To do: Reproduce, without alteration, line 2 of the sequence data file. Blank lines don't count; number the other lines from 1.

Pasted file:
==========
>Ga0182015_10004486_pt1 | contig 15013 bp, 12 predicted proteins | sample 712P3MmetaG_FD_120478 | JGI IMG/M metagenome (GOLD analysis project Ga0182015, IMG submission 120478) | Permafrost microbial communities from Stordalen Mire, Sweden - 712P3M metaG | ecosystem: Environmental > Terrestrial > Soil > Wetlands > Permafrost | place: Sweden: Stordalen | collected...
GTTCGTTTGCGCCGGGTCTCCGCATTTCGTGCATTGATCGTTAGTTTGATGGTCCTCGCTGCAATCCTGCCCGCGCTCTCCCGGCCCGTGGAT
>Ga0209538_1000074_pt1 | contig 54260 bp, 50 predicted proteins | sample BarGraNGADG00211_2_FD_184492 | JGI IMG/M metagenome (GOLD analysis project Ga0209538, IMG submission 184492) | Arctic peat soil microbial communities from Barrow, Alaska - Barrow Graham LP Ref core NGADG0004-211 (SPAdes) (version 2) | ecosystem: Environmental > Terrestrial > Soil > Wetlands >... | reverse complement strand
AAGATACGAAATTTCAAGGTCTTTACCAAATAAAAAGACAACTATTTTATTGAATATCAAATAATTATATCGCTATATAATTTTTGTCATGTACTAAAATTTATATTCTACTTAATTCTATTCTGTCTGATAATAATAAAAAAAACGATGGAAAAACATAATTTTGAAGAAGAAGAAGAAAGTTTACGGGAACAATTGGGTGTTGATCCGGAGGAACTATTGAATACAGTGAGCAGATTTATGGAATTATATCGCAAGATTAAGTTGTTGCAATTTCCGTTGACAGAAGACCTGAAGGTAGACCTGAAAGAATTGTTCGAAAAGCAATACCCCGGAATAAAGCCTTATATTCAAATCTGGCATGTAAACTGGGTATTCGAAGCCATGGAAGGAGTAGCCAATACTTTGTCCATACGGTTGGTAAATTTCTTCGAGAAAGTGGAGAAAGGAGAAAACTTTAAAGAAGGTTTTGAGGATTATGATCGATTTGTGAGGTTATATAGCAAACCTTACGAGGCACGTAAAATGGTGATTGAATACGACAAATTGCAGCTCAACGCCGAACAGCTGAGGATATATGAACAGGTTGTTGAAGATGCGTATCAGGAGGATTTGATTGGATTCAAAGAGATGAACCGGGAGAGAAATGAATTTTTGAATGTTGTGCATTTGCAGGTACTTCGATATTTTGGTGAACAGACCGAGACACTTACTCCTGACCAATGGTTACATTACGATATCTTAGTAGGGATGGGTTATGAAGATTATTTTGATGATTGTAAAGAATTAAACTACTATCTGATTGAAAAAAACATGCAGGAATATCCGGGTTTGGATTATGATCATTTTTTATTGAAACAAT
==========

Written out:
GTTCGTTTGCGCCGGGTCTCCGCATTTCGTGCATTGATCGTTAGTTTGATGGTCCTCGCTGCAATCCTGCCCGCGCTCTCCCGGCCCGTGGAT